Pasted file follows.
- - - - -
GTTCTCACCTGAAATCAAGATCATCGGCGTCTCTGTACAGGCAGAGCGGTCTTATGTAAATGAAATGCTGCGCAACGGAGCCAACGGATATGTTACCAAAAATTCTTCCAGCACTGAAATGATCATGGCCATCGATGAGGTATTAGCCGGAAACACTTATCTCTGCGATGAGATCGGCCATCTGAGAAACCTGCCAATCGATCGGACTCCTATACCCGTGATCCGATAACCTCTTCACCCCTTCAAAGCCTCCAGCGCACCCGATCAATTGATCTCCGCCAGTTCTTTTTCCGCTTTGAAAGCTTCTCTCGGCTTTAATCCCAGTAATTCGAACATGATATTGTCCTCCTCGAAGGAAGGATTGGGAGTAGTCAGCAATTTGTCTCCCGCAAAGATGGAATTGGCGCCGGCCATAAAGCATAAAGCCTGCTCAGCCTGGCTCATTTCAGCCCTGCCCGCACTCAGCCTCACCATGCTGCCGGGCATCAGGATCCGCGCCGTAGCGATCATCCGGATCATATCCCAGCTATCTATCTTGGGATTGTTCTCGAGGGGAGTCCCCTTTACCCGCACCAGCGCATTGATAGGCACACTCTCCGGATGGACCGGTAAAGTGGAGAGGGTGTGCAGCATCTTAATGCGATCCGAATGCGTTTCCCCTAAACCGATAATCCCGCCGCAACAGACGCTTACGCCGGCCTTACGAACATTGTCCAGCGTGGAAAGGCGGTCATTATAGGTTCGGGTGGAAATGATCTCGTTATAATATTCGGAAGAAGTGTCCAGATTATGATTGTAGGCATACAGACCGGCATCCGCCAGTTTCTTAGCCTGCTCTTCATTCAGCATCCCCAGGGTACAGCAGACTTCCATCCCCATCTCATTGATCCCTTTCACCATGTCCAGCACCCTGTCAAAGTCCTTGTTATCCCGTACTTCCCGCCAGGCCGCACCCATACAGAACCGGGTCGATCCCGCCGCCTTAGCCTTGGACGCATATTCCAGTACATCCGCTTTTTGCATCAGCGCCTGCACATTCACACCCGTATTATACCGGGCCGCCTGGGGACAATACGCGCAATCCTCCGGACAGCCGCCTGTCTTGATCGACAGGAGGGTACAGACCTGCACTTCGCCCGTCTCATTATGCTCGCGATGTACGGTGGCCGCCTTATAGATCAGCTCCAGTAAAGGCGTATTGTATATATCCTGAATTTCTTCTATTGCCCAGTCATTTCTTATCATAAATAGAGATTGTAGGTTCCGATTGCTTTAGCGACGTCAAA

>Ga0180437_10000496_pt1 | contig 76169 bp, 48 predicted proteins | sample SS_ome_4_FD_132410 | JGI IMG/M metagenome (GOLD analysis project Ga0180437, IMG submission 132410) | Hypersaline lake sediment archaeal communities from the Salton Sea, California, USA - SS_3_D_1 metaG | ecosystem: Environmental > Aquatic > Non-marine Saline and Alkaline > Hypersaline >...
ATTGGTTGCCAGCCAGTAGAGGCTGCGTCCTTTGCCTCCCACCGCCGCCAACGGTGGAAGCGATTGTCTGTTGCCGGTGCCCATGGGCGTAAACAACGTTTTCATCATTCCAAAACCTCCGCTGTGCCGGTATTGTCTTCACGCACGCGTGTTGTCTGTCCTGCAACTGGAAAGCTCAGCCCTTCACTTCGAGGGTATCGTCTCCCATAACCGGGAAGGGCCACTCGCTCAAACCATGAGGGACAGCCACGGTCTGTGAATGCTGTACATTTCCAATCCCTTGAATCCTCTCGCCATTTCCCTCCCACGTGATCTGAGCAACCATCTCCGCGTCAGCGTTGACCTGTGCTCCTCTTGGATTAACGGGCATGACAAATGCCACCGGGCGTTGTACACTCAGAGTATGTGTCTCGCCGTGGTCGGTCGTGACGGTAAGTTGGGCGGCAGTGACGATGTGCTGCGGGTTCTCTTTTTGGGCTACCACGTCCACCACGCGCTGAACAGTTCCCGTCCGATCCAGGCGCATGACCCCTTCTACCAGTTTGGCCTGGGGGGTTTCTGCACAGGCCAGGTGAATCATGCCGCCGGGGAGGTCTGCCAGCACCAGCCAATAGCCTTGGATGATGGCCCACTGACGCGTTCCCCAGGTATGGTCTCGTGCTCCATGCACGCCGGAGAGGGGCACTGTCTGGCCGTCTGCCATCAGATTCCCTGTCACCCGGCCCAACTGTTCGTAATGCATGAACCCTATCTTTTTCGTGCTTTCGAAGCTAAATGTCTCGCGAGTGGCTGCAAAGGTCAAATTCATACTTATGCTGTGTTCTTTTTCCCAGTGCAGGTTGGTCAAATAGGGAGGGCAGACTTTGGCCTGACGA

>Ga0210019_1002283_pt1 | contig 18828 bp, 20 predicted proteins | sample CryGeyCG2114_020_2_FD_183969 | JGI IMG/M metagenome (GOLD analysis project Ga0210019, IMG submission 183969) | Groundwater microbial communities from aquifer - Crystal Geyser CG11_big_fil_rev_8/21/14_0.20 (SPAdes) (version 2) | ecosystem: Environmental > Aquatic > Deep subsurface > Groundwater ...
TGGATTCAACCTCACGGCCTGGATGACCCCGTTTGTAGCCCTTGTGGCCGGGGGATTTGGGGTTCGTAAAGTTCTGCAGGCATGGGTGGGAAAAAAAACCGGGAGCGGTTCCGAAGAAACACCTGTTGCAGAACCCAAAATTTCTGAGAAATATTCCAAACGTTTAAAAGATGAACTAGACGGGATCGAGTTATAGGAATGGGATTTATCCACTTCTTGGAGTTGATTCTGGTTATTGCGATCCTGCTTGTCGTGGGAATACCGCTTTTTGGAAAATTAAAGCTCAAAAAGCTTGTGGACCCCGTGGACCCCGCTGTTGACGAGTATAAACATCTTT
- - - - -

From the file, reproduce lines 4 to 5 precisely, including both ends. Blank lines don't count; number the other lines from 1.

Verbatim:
>Ga0210019_1002283_pt1 | contig 18828 bp, 20 predicted proteins | sample CryGeyCG2114_020_2_FD_183969 | JGI IMG/M metagenome (GOLD analysis project Ga0210019, IMG submission 183969) | Groundwater microbial communities from aquifer - Crystal Geyser CG11_big_fil_rev_8/21/14_0.20 (SPAdes) (version 2) | ecosystem: Environmental > Aquatic > Deep subsurface > Groundwater ...
TGGATTCAACCTCACGGCCTGGATGACCCCGTTTGTAGCCCTTGTGGCCGGGGGATTTGGGGTTCGTAAAGTTCTGCAGGCATGGGTGGGAAAAAAAACCGGGAGCGGTTCCGAAGAAACACCTGTTGCAGAACCCAAAATTTCTGAGAAATATTCCAAACGTTTAAAAGATGAACTAGACGGGATCGAGTTATAGGAATGGGATTTATCCACTTCTTGGAGTTGATTCTGGTTATTGCGATCCTGCTTGTCGTGGGAATACCGCTTTTTGGAAAATTAAAGCTCAAAAAGCTTGTGGACCCCGTGGACCCCGCTGTTGACGAGTATAAACATCTTT